What criticism I do have is minimal. Sometimes you use words like shall (i prefer will for Val) which seem too formal for who I think the narrator is; it belies a tone attributable to an older person and not a mafia princess.

Another thing is I want to know what Val looks like? Maybe she can discuss what other people se when she is at the podium? Also I want to know what her brother looks like? Do they look like their father?

Oh my, I just thought of something? Is he really her brother? Is there a love interest there? Is he a b*****d that her father never knew about? That would make sense, maybe he is Julios's son?

And one other thing I would love to see a little more interjection of Italian, you use "cara" once but will names like Paolo, Julio, Marta, and Valentina we need some Italian language maybe even Sicilian slang.

Nicolo? In real Italian should be Nicola, I have many male cousins in Sicily with this name. Endings in A can be either male or female regarding names. I have never heard Nicolo? Just a thought. You know the name is originally greek and means victory? That may be why I think there is interesting things to come for him : ).

Regardless, I cant wait to read more and find out what happens to Val, where her mother is, and what the will say? And who Oliver is to her.

Thanks for a great read. Terry



Posted 7 Years Ago


1 of 1 people found this review constructive.

Lexi I.

7 Years Ago

Thanks, Terry, for this wonderful and useful review. I appreciate it, and I will make some of the ch.. read more
terry papp

7 Years Ago

I got that Nico is her half brother but I thought that maybe the first wife had an affair with perha.. read more



Reviews

A very good description of a funeral. I like the interesting people and thoughts of the characters. Funerals can bring out new people unknown and I like the tone of the story. Allowing the reader to feel the dark and sad feel of death. Thank you for the excellent story.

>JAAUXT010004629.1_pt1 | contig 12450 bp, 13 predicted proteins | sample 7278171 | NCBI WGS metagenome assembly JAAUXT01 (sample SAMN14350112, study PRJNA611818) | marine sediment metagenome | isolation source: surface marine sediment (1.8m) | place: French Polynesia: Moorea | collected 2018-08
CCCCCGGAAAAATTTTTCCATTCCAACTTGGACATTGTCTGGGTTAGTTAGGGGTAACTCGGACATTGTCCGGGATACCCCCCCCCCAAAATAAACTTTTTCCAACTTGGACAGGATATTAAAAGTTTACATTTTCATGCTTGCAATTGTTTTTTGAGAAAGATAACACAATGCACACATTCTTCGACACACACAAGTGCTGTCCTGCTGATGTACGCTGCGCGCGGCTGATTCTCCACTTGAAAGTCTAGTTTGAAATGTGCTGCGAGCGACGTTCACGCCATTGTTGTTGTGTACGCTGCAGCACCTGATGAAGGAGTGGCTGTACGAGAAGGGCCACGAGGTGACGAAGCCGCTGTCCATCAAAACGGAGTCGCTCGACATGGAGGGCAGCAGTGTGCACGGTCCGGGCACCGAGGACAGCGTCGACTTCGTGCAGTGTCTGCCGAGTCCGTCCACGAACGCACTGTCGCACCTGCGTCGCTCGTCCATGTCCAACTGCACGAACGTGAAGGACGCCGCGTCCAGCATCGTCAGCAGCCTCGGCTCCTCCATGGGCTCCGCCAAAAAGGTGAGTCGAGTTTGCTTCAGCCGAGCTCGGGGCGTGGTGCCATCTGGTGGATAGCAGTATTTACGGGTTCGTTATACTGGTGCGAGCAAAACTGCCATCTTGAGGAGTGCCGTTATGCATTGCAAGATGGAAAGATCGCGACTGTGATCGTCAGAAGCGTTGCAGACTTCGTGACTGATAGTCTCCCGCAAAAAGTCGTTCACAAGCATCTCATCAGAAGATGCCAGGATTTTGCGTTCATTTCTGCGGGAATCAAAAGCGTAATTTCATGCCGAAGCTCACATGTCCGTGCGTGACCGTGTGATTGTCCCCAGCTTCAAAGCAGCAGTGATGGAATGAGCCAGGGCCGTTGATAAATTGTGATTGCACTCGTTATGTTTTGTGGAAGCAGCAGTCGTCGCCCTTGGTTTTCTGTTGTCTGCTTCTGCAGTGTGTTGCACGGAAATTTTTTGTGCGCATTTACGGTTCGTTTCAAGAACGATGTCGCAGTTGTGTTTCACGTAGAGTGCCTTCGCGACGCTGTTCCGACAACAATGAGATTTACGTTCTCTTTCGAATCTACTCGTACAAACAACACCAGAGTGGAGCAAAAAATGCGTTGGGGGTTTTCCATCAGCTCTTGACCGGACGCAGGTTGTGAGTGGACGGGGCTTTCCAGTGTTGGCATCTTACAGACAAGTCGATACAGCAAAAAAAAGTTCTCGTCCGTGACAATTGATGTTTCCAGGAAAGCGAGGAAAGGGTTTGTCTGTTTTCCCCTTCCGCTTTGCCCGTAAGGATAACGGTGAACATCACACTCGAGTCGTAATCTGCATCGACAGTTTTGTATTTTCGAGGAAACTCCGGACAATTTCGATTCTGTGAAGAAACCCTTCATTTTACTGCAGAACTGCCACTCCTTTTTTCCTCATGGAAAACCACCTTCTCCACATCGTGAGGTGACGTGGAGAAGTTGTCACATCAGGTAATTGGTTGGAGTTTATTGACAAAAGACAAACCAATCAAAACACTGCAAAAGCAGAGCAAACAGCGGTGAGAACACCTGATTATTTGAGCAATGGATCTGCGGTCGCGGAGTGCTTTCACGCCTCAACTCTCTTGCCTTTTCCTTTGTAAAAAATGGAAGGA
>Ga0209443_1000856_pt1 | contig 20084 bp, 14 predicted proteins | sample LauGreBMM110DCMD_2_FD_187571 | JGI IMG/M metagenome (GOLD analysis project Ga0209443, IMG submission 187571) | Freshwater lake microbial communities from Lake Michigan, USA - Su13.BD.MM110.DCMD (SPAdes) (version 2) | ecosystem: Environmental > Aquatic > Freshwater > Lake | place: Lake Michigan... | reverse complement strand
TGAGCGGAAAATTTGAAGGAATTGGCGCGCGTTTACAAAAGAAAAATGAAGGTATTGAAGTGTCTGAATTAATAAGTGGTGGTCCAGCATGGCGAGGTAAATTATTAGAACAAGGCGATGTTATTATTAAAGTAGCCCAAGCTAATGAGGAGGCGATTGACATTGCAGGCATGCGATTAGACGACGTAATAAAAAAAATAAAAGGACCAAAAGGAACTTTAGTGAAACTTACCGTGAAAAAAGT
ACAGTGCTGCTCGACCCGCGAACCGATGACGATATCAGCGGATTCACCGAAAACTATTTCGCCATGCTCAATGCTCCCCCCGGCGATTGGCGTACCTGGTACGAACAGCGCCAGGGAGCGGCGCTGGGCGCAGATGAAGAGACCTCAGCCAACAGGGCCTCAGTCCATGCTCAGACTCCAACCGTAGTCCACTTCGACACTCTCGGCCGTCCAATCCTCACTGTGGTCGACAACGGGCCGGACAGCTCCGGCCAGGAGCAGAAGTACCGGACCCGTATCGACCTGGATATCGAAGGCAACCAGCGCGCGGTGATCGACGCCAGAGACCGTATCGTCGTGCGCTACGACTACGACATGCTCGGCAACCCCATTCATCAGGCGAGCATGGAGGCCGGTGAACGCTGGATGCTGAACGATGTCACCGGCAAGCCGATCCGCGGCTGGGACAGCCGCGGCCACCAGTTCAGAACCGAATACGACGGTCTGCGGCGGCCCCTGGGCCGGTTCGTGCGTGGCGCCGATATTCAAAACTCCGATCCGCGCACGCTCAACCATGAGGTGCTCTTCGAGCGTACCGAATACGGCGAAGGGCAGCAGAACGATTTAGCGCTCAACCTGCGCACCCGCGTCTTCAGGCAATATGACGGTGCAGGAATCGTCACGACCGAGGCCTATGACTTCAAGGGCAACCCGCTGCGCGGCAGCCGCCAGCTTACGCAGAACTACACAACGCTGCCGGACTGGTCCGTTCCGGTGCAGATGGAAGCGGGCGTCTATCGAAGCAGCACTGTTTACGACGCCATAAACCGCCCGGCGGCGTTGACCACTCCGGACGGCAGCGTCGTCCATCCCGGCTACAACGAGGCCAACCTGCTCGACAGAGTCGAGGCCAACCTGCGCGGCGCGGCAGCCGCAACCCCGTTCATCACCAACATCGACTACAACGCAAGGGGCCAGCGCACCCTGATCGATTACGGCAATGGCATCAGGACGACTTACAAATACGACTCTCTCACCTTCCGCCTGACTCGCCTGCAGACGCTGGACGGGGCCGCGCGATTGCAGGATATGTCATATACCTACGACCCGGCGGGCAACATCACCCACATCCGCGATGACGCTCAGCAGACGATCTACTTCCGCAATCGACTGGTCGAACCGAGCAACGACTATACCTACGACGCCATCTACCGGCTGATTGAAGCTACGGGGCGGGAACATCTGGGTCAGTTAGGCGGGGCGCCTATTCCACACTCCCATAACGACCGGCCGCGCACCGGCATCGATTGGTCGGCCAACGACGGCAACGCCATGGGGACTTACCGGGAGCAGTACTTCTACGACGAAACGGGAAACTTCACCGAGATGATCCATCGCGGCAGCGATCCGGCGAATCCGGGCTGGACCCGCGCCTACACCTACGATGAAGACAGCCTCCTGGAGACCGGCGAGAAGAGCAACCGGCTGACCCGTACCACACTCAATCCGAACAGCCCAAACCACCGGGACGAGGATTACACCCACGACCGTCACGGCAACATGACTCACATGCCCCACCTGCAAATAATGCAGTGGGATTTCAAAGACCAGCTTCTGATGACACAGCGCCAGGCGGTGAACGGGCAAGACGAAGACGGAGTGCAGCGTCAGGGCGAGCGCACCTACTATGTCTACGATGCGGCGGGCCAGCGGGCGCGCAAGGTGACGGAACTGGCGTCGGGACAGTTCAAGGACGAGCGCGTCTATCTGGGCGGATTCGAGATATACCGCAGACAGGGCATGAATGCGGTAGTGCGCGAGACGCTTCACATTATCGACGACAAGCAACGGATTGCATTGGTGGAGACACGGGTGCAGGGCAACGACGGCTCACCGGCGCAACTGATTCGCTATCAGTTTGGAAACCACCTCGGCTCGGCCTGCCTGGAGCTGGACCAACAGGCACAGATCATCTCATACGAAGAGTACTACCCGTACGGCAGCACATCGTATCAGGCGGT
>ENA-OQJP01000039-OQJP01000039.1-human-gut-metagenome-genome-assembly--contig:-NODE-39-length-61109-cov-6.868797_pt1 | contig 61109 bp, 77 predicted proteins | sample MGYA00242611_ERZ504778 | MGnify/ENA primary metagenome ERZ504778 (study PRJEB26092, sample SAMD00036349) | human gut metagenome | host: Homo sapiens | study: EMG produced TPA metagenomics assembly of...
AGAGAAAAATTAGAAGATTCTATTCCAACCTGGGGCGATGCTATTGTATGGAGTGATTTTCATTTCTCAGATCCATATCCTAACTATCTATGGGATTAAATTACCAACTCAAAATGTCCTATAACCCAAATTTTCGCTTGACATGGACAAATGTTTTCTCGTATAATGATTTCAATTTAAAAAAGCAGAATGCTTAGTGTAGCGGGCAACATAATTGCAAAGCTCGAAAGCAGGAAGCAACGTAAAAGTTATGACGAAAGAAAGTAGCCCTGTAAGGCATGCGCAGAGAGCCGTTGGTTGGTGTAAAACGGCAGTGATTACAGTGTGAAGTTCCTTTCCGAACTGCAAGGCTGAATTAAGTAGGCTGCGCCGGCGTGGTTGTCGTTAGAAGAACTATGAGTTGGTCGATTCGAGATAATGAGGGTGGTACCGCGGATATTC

Coyote

Posted 7 Years Ago


Well done. I like the appropriate eulogy within this chapter. I also appreciate the building of what will be an excellent story with the intro of many believable characters. The twist at the end is appropriate and attention maintaining.

Posted 7 Years Ago


Lexi I.

7 Years Ago

Thanks so much for the compliments. I didn't expect to receive such positive feedback as it was just.. read more
soliloquy

7 Years Ago

Yom ar
soliloquy

7 Years Ago

ummm. Please disregard whatever it is I was trying to type above. I tried without success to delet.. read more
Hi No,

I really liked your writing. It flowed so easily. This is the first time on this site but your writing is SO much better than what I have read on other sites.

Your pacing is controlled, your POV is consistent, your plot yet uncovered is unraveling nicely. Will this be a love story with Oliver Ward as the male participant? I am sure there will be some contention within the family and police, maybe with Val's brother? I am excited to read on. Write fast.

What criticism I do have is minimal. Sometimes you use words like shall (i prefer will for Val) which seem too formal for who I think the narrator is; it belies a tone attributable to an older person and not a mafia princess.

Another thing is I want to know what Val looks like? Maybe she can discuss what other people se when she is at the podium? Also I want to know what her brother looks like? Do they look like their father?

Oh my, I just thought of something? Is he really her brother? Is there a love interest there? Is he a b*****d that her father never knew about? That would make sense, maybe he is Julios's son?

And one other thing I would love to see a little more interjection of Italian, you use "cara" once but will names like Paolo, Julio, Marta, and Valentina we need some Italian language maybe even Sicilian slang.

Nicolo? In real Italian should be Nicola, I have many male cousins in Sicily with this name. Endings in A can be either male or female regarding names. I have never heard Nicolo? Just a thought. You know the name is originally greek and means victory? That may be why I think there is interesting things to come for him : ).

Regardless, I cant wait to read more and find out what happens to Val, where her mother is, and what the will say? And who Oliver is to her.

Thanks for a great read. Terry



Posted 7 Years Ago


1 of 1 people found this review constructive.

Lexi I.

7 Years Ago

Thanks, Terry, for this wonderful and useful review. I appreciate it, and I will make some of the ch.. read more
terry papp

7 Years Ago

I got that Nico is her half brother but I thought that maybe the first wife had an affair with perha.. read more

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Added on January 5, 2013
Last Updated on February 19, 2015


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Lexi I.
Lexi I.

Somewhere, MI